Memoirs by rock icons of the 1960s and ’70s are flying fast and furious these days. This is one of the best, lively and...

Understated but revealing memoir by the long-absent but still much-played pop star.

The daughter of a Simon & Schuster co-founder of demanding disposition (“my nose wasn’t the only way I disappointed him”), Simon grew up both privileged and beset by all manner of neuroses, traumas, and challenges. Not least of them, she would discover, were anxiety attacks and near-debilitating stage fright, which, in a particularly memorable moment here, an audience in Pittsburgh helps her work her way through: “Anyone who knew what a serious bundle of nerves I was should never have allowed me to leave home, much less perform,” she writes, good-natured as always. Another was a severe stutter that her boyfriend, the writer Nicholas Delbanco, would find charming but that led to her career as a singer, since she could sing her way through a sentence (or, in college, an Italian poem) unimpeded. Simon is perhaps best known for her tumultuous marriage to fellow singer James Taylor, and her account of their time together is both rueful and unsparing of either of them. “From the beginning,” she writes, “James and I were linked together as strongly as we were not just because of love, and music, but because we were both troubled people trying our best to pass as normal.” The best parts of the book are when the author describes how her songs came into being, while the few tedious ones are moments when names are dropped right and left: McCartney, Kristofferson, Nicholson, Dylan, Jagger. But, after all, she’s allowed: Dylan did adapt a song for her, and Jagger did help her sing through the song that began its life as “Ballad of a Vain Man,” wherein hangs a wonderful tale of “Narcissus and Goldmund desiring ourselves in each other.”

Memoirs by rock icons of the 1960s and ’70s are flying fast and furious these days. This is one of the best, lively and memorable. Check the new album that accompanies the book, too.

Pub Date: Nov. 24, 2015

ISBN: 978-1-250-09589-3

Page Count: 384

Publisher: Flatiron Books

Review Posted Online: Nov. 24, 2015


The author's youthfulness helps to assure the inevitable comparison with the Anne Frank diary although over and above the...

Elie Wiesel spent his early years in a small Transylvanian town as one of four children. 

He was the only one of the family to survive what Francois Maurois, in his introduction, calls the "human holocaust" of the persecution of the Jews, which began with the restrictions, the singularization of the yellow star, the enclosure within the ghetto, and went on to the mass deportations to the ovens of Auschwitz and Buchenwald. There are unforgettable and horrifying scenes here in this spare and sombre memoir of this experience of the hanging of a child, of his first farewell with his father who leaves him an inheritance of a knife and a spoon, and of his last goodbye at Buchenwald his father's corpse is already cold let alone the long months of survival under unconscionable conditions.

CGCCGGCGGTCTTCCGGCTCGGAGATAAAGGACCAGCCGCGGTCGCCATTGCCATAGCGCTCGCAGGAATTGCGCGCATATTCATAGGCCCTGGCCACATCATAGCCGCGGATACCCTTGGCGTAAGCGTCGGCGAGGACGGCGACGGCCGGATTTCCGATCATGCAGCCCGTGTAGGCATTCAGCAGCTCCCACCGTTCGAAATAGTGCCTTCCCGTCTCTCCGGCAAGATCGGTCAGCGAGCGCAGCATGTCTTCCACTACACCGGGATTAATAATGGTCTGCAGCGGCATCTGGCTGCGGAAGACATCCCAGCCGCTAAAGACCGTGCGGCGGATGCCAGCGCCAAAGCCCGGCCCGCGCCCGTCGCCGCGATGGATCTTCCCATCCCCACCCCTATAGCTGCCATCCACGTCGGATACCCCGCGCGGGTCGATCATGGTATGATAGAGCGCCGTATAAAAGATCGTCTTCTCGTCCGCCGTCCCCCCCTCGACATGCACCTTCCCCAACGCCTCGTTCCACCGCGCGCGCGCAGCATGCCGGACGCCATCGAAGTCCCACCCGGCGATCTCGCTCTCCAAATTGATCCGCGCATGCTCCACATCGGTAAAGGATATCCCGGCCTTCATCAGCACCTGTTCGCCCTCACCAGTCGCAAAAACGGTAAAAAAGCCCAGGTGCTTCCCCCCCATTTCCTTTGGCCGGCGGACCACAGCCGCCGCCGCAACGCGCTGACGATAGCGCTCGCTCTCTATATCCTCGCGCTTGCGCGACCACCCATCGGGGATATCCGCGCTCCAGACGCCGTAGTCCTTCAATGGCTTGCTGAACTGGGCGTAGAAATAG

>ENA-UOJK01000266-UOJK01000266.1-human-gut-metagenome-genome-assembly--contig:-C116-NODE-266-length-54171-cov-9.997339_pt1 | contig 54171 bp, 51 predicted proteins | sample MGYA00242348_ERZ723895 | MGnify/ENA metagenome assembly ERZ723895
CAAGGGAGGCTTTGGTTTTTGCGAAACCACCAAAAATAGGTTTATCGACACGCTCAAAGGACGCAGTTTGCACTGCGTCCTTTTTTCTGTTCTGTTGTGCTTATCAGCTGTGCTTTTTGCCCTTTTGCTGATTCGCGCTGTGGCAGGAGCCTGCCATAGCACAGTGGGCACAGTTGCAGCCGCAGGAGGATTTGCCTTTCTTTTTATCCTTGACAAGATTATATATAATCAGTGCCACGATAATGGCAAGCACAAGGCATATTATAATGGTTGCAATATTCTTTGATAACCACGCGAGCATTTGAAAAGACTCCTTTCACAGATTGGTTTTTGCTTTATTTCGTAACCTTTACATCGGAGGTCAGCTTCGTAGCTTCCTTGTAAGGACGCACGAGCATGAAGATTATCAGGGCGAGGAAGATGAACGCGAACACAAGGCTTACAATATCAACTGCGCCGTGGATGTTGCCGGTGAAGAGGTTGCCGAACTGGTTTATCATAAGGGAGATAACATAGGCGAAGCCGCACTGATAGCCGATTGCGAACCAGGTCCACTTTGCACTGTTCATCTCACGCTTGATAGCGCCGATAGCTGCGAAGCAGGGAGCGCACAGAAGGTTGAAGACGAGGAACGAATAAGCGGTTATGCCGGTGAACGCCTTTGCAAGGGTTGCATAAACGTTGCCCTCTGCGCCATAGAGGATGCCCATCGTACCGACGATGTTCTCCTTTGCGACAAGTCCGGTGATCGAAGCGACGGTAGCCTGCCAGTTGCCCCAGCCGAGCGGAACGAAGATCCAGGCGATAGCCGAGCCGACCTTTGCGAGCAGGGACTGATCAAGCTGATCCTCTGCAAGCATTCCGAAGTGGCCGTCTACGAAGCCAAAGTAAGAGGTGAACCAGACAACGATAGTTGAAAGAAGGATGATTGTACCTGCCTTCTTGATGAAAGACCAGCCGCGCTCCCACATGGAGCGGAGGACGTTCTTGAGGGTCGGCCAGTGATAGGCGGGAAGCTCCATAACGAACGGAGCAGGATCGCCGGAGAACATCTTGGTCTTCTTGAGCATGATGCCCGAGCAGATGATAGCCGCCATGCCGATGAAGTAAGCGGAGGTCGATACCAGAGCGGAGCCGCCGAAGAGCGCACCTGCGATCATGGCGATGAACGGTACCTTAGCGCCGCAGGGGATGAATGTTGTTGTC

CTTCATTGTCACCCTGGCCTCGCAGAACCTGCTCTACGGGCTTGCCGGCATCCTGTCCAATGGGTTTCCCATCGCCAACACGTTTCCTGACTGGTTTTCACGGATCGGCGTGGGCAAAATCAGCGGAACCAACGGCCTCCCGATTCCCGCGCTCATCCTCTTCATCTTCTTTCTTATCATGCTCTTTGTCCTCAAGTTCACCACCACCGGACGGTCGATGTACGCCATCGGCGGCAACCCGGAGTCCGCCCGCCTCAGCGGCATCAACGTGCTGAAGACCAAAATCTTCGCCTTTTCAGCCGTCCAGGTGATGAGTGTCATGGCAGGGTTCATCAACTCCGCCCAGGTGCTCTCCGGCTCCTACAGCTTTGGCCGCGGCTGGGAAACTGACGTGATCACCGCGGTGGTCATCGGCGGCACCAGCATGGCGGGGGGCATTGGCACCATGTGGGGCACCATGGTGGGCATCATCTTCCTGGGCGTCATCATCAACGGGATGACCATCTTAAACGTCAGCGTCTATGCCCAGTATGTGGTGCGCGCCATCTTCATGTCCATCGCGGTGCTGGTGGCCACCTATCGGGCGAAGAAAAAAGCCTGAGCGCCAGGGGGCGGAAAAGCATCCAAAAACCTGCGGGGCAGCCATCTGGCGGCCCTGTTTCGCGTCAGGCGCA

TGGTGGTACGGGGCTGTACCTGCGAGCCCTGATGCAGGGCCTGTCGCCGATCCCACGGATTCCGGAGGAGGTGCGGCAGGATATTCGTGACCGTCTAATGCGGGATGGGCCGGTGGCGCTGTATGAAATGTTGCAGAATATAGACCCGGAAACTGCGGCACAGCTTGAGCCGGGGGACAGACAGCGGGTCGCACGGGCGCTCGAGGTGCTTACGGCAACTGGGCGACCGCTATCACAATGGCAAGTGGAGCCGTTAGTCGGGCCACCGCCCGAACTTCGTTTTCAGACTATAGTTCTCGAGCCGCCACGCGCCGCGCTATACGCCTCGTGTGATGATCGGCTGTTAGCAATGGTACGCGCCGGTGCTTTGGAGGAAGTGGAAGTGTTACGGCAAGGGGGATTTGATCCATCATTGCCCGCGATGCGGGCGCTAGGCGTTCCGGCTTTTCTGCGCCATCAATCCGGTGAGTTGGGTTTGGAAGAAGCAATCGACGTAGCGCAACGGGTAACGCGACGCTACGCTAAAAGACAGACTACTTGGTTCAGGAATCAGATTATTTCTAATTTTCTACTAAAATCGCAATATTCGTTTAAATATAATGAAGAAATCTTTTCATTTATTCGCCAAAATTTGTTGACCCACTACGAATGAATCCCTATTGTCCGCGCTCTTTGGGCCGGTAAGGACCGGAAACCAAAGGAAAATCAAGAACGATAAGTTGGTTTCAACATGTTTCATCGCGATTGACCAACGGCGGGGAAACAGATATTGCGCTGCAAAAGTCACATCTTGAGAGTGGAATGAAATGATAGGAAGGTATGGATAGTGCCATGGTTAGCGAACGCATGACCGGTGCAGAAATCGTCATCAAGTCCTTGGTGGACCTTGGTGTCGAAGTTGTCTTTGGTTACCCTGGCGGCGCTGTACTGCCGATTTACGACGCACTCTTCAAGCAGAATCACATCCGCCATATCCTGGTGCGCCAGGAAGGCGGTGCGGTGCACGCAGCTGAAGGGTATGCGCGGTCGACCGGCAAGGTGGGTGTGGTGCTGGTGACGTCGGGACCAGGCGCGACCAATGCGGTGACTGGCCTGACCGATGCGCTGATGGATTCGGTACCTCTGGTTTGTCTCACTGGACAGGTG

The author's youthfulness helps to assure the inevitable comparison with the Anne Frank diary although over and above the sphere of suffering shared, and in this case extended to the death march itself, there is no spiritual or emotional legacy here to offset any reader reluctance.

Pub Date: Jan. 16, 2006

ISBN: 0374500010

Page Count: 120

Publisher: Hill & Wang

Review Posted Online: Oct. 7, 2011

Kirkus Reviews Issue: Jan. 15, 2006



Well-told and admonitory.

Young-rags-to-mature-riches memoir by broker and motivational speaker Gardner.

Born and raised in the Milwaukee ghetto, the author pulled himself up from considerable disadvantage. He was fatherless, and his adored mother wasn’t always around; once, as a child, he spied her at a family funeral accompanied by a prison guard. When beautiful, evanescent Moms was there, Chris also had to deal with Freddie “I ain’t your goddamn daddy!” Triplett, one of the meanest stepfathers in recent literature. Chris did “the dozens” with the homies, boosted a bit and in the course of youthful adventure was raped. His heroes were Miles Davis, James Brown and Muhammad Ali. Meanwhile, at the behest of Moms, he developed a fondness for reading. He joined the Navy and became a medic (preparing badass Marines for proctology), and a proficient lab technician. Moving up in San Francisco, married and then divorced, he sold medical supplies. He was recruited as a trainee at Dean Witter just around the time he became a homeless single father. All his belongings in a shopping cart, Gardner sometimes slept with his young son at the office (apparently undiscovered by the night cleaning crew). The two also frequently bedded down in a public restroom. After Gardner’s talents were finally appreciated by the firm of Bear Stearns, his American Dream became real. He got the cool duds, hot car and fine ladies so coveted from afar back in the day. He even had a meeting with Nelson Mandela. Through it all, he remained a prideful parent. His own no-daddy blues are gone now.

Well-told and admonitory.

Pub Date: June 1, 2006

ISBN: 0-06-074486-3

Page Count: 320

Publisher: Amistad/HarperCollins

Review Posted Online: May 19, 2010

Kirkus Reviews Issue: March 15, 2006

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